In this randomized, controlled trial of adult patients undergoing CR of a nasal bone fracture, pre-operative administration of intravenous dexmedetomidine demonstrated several benefits such as a lower incidence of EA, reduced agitation severity, and a shorter duration of agitation. In addition to these beneficial effects on EA, we observed more stable maintenance of intraoperative anesthesia with less movement during surgery in patients who were premedicated with dexmedetomidine. Furthermore, there was no statistical difference between the groups in terms of the incidence of complications, such as pre-operative sedation and hypo- or hypertension; however, the PACU stay duration was longer in the dexmedetomidine group.
EA after anesthesia is common during the immediate postoperative period; however, its etiology in adults is unclear, and serious sequelae of EA have rarely been studied in adult patients.[14, 15] Many factors predispose a patient to EA, which is frequently initiated by uncomfortable stimuli. Nasal surgery is known to be associated with a relatively high incidence of EA.[6, 13] After a CR of a nasal fracture, external splints and nasal packing are commonly used to stabilize and protect the reduction in lieu of screw insertion or fixation. The presence of external splints and nasal packing can be uncomfortable and make it difficult for patients to breathe, possibly contributing to the development of EA. Severe EA can result in nasal bleeding, re-dislocation of the reduced fracture, and even the need for reoperation. Additionally, in patients who develop respiratory depression after anesthesia, respiratory support with a face mask or airway can be difficult.
Dexmedetomidine induces sedation and analgesia without respiratory depression. Several studies have advocated the beneficial effects of intraoperative administration of dexmedetomidine for reducing the incidence of perioperative morbidities after nasal surgery, such as intraoperative bleeding, postoperative pain, and EA.[13, 18, 19] Considering the short length of CR surgery, an intraoperative infusion of dexmedetomidine as an anesthetic adjuvant may prolong the anesthesia and recovery time. Previous studies have shown that a single -dose of dexmedetomidine, not as a premedication, is also effective in reducing EA and facilitating smooth extubation after pediatric adenotonsillectomy. However, there were no reports about single-dose premedication of dexmedetomidine in adult patients. Thus, we aimed to evaluate the efficacy of pre-operative dexmedetomidine administration in preventing or reducing the severity of EA in adults undergoing CR of a nasal bone fracture.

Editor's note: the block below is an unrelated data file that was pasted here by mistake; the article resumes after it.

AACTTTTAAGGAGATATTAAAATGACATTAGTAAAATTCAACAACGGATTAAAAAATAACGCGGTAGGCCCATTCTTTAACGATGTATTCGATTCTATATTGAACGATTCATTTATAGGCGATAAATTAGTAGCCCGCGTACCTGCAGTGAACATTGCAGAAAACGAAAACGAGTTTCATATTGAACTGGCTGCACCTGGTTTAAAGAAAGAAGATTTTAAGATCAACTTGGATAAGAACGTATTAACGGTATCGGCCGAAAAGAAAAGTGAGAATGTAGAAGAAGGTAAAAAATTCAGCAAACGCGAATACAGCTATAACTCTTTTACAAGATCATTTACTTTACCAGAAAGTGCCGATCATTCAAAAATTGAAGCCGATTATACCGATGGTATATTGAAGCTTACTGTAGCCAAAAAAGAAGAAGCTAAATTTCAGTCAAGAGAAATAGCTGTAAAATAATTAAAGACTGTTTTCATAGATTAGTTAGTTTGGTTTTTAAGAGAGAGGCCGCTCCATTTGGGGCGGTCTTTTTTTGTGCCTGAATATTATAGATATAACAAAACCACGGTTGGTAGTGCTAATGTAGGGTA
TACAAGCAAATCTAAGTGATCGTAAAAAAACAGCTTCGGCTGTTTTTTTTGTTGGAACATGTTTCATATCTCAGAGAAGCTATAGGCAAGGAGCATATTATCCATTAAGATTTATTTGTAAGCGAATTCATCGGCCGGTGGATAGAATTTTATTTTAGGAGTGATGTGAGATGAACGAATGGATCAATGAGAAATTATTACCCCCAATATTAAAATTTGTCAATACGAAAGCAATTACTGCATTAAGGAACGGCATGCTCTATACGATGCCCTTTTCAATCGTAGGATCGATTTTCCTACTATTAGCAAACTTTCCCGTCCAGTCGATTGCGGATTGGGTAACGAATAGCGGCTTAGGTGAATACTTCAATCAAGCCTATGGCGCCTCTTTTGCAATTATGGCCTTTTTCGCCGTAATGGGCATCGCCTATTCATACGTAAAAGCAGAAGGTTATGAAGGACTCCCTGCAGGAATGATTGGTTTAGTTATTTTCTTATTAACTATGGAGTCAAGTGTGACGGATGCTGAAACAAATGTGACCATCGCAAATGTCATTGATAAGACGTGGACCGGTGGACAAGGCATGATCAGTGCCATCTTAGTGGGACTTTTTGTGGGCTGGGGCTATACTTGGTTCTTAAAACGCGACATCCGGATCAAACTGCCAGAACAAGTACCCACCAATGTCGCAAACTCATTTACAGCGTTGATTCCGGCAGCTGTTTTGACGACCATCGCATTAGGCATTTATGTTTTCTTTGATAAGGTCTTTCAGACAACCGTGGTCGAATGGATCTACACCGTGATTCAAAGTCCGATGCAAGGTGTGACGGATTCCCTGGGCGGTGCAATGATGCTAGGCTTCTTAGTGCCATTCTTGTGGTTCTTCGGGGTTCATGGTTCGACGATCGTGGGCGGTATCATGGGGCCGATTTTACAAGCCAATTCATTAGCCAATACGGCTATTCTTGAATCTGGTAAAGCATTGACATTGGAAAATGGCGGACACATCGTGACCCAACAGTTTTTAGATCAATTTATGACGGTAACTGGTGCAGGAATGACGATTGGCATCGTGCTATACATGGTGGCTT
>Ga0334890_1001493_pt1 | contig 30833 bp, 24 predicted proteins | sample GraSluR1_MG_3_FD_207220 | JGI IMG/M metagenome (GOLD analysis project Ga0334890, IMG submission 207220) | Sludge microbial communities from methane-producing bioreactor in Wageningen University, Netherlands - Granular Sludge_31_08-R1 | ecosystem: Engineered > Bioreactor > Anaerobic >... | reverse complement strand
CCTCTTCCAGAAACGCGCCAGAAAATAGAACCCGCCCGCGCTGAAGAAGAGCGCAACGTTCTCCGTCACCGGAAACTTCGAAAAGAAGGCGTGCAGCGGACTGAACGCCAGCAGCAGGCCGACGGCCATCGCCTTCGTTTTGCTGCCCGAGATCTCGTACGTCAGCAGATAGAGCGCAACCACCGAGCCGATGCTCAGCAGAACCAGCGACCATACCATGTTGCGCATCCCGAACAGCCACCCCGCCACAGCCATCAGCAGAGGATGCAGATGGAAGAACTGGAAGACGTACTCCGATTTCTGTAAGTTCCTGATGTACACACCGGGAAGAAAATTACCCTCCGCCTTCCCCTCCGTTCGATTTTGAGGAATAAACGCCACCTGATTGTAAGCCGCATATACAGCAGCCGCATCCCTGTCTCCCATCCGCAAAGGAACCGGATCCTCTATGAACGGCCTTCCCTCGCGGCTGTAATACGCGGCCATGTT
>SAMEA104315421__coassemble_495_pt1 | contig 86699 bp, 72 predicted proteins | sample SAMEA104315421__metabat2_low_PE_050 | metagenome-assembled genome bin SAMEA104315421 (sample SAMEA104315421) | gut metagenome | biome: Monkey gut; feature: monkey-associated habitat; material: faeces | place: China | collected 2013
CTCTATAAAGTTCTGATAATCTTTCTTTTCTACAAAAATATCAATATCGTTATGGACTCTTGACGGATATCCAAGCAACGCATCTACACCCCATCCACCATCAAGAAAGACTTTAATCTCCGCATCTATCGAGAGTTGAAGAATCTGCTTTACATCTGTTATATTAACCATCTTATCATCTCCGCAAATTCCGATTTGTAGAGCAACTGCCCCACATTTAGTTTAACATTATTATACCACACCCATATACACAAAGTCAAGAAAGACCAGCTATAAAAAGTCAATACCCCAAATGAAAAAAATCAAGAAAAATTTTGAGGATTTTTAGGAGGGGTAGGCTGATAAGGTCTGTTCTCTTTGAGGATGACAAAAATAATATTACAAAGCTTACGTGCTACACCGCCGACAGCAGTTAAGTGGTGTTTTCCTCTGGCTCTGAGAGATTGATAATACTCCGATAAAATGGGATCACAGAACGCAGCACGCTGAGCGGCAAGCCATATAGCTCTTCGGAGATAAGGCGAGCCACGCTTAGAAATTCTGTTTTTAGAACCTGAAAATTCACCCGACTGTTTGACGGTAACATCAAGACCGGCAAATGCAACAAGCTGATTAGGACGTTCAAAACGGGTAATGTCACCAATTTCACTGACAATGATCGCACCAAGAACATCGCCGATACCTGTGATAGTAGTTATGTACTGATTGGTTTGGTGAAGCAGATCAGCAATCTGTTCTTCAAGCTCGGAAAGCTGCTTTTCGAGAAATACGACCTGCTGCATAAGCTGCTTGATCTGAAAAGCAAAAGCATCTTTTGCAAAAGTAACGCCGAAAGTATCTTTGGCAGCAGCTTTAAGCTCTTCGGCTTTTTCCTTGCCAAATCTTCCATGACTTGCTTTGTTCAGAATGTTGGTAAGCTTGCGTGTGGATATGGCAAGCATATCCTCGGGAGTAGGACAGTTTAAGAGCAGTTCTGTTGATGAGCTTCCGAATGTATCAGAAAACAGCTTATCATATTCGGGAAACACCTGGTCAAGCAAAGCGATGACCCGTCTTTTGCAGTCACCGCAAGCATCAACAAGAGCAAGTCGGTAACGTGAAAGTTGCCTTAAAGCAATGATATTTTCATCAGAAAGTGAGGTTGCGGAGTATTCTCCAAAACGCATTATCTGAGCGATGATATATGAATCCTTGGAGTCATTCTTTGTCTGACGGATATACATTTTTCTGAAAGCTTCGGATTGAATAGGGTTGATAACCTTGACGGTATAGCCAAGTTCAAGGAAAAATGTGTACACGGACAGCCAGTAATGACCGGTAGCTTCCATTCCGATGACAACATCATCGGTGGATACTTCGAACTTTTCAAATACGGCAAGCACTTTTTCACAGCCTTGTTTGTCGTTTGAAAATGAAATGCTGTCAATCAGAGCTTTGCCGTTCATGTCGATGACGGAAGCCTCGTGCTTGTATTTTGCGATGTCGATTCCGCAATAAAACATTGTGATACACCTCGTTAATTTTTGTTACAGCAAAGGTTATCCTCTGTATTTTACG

In our study, fewer patients developed EA, and the severity of agitation was also significantly lower in the dexmedetomidine group as compared to previous studies. Two patients in the dexmedetomidine group developed pre-operative sedation (RASS score ≤ -3, no verbal response); however, no patients showed desaturation (SpO2 <95%), and the incidence of sedation was not statistically different between the two groups (P = 0.49). Even though the duration of the PACU stay was significantly longer in the dexmedetomidine group than in the control group, the anesthesia time was significantly shorter in the dexmedetomidine group. This may be due to a higher incidence of agitation in the control group. Transport to the PACU after extubation is sometimes delayed in patients who experience EA because of patient safety concerns. In this study, the time from the end of surgery to extubation was not significantly different between the two groups, and the duration of the PACU stay was clinically acceptable in both groups (32 min vs. 41 min).
Dexmedetomidine can cause hemodynamic changes including hypotension, hypertension, and bradycardia. We analyzed the patients’ mean arterial pressure at three-time points (baseline, pre-operative, and postoperative in the PACU) and there were no significant differences between the groups (P = 0.75). Furthermore, there was no patient who showed hypotension that required ephedrine in both groups. One patient developed bradycardia (heart rate <45 beats per minute) and was treated with ephedrine; however, the incidence of bradycardia was not statistically different between the groups (P = 0.93). The use of pre-operative dexmedetomidine showed no analgesic advantage as the NRS pain scores in the PACU were not different between the two groups. Even though a standardized anesthetic technique and administration of a muscle relaxant was used in both groups, significantly fewer patients in the dexmedetomidine group showed movement during the operation; therefore, pre-operative dexmedetomidine may be useful as an adjuvant anesthetic to help maintain stable intra-operative anesthesia.
First, we did not assess the effect of different doses of dexmedetomidine. According to the results of a previous study, a single dose of dexmedetomidine (0.5 μg•kg-1) was effective in reducing EA in children. In this study, we used a larger dose of 1 μg•kg-1, and there was no significant difference in the incidence of hypo- or hypertension, bradycardia, or other side effects related to dexmedetomidine between the two groups. Second, we did not evaluate the effect of dexmedetomidine on the inhalational anesthetic dose. The dose of sevoflurane was titrated to maintain a specific BIS range, but we did not compare the inhalational anesthetic consumption and we could not directly assess the anesthetic-sparing-effect of the premedicated dexmedetomidine. It would be worthwhile to perform a future study using a different dose of dexmedetomidine and controlled inhalational anesthetic drug.